Local dollars, local sense

Local Dollars, Local Sense by Michael Shuman (Chelsea Green, 2012)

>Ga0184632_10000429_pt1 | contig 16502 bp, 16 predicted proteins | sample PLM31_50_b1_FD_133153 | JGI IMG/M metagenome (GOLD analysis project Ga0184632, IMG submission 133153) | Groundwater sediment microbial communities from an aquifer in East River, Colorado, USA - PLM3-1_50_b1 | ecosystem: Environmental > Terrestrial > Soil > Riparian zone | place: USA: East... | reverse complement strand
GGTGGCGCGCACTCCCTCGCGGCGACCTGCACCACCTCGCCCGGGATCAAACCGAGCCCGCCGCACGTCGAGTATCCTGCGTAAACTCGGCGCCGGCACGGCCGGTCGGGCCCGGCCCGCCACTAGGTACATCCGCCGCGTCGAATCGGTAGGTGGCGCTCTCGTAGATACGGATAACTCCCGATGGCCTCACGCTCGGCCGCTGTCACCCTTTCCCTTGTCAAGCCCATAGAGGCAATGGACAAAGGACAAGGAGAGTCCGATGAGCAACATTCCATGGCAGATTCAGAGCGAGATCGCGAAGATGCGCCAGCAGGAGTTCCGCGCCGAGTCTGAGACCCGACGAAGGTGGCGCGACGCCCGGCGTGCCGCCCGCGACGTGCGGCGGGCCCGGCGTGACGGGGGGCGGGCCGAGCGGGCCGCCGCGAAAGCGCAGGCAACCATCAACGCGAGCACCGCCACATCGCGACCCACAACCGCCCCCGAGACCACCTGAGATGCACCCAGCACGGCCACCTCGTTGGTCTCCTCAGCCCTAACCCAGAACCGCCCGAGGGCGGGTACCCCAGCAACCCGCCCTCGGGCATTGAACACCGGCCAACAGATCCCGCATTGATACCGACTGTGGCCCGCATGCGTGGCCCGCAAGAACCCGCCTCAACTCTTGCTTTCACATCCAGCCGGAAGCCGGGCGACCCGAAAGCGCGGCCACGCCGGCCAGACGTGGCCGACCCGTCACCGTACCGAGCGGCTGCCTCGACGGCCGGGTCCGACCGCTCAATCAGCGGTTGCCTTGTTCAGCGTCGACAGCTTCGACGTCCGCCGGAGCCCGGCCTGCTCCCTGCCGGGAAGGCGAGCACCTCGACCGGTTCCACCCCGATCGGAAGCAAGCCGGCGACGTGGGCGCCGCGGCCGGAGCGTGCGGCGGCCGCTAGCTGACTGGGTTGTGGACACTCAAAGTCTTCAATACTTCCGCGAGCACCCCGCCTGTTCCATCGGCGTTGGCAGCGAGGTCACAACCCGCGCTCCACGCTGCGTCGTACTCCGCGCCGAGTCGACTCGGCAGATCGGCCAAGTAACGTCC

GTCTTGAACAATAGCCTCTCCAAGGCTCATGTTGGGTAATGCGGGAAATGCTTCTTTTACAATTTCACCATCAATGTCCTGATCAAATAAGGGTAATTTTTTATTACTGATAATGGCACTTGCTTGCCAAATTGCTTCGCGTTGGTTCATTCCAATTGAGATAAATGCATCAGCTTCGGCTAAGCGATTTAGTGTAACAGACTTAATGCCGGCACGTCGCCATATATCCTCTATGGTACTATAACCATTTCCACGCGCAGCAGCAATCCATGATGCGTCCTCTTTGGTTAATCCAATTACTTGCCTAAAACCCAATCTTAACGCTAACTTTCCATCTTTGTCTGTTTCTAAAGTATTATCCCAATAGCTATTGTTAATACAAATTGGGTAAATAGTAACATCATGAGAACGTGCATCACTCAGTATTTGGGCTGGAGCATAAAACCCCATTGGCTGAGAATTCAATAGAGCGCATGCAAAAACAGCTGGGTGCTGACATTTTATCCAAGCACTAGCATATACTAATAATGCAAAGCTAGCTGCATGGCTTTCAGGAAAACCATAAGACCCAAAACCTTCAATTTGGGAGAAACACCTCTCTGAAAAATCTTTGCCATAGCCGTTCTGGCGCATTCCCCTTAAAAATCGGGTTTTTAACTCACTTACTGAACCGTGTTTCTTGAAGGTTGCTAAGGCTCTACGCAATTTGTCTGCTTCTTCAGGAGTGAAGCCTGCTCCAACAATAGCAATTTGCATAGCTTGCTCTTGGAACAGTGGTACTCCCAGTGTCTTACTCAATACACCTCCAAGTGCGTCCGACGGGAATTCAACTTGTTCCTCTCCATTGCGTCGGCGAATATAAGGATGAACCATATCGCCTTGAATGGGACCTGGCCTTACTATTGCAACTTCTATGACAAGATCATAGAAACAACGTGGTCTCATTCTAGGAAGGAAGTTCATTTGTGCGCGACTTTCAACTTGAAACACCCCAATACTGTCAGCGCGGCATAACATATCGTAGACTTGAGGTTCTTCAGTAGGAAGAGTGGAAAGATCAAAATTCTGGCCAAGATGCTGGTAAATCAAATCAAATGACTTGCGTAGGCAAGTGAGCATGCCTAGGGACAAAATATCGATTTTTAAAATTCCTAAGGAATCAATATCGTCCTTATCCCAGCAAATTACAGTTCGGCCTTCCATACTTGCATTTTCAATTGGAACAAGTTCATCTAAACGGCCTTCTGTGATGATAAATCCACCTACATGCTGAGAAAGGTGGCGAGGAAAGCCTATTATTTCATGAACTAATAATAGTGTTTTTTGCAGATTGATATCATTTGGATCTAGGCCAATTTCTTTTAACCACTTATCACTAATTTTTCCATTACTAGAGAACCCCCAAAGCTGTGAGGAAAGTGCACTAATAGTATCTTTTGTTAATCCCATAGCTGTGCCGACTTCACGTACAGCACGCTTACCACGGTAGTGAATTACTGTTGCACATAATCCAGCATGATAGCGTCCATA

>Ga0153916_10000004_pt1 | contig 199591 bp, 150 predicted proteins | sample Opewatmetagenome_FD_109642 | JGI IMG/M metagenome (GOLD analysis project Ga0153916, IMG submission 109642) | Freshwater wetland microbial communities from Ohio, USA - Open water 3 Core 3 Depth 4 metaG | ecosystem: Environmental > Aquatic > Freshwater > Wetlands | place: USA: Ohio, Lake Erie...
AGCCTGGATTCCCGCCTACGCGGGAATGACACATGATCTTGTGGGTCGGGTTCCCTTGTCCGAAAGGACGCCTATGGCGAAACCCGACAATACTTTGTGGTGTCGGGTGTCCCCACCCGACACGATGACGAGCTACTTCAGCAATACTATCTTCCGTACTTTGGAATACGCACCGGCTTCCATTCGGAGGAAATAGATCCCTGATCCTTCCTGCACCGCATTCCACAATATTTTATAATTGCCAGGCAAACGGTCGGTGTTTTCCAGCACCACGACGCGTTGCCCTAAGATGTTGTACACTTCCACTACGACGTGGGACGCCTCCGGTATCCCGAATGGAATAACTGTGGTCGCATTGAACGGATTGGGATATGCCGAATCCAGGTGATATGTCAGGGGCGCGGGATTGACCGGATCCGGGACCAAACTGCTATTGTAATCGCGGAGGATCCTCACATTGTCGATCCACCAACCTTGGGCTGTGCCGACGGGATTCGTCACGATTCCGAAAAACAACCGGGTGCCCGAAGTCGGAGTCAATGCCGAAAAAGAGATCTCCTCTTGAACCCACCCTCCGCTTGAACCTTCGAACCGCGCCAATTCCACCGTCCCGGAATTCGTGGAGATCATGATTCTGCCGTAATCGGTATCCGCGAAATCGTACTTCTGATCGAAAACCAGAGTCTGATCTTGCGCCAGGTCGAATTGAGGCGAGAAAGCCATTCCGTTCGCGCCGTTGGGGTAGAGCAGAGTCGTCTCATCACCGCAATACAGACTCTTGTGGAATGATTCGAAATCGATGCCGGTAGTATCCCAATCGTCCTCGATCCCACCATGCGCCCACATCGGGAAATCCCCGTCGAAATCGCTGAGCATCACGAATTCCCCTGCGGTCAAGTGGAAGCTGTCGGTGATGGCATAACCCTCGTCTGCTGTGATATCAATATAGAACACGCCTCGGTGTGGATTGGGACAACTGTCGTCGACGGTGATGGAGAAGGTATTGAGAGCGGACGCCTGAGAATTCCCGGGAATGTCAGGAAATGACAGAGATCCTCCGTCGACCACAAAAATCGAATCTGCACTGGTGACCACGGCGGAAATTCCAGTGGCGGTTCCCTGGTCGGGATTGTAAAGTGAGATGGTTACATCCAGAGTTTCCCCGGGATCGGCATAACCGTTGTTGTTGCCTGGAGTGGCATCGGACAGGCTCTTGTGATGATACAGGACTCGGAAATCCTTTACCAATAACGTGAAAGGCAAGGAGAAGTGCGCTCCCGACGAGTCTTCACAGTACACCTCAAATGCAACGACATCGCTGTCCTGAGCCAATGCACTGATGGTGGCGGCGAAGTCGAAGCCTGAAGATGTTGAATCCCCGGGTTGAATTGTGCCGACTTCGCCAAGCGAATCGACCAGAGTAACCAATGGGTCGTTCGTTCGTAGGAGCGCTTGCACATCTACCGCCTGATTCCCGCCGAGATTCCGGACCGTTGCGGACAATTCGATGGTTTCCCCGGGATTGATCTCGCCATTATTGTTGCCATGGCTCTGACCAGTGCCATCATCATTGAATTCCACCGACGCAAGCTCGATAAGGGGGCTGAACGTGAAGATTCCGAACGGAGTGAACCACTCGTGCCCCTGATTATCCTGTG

The goal of this book is to describe how we can invest our money locally instead of in multi-national companies. If you’re like me, your first question is “What money?” A lot of Shuman’s advice is addressed to people who have actual money to invest (and who understand finance). The rest of us are so far from having any money to invest that we had no idea that only accredited investors (those with income over $200,000) can legally invest in companies. However, he points out that most Americans who are employed full time put money in retirement plans, which are invested in the stock market for us.  This money could potentially be invested elsewhere, for example in local enterprises. After explaining how U.S. securities laws make it tough for anyone to invest locally, Shuman illustrates some of the ways we can get around them. His favorites seem to be cooperatives and local banks and credit unions. Shuman does not claim that investing locally will make us rich. He focuses on the good we will do for our local economies, and says that it is likely we won’t be any worse off financially than if we invested in far away enterprises. Investing locally does require that our state of residence offers the types of local opportunities he’s talking about though, since the law is apparently very stringent about restricting investments to state residents. Since my state is the home of so many national and international financial companies, I expect we’ll be one of the last ones to develop homegrown alternatives.

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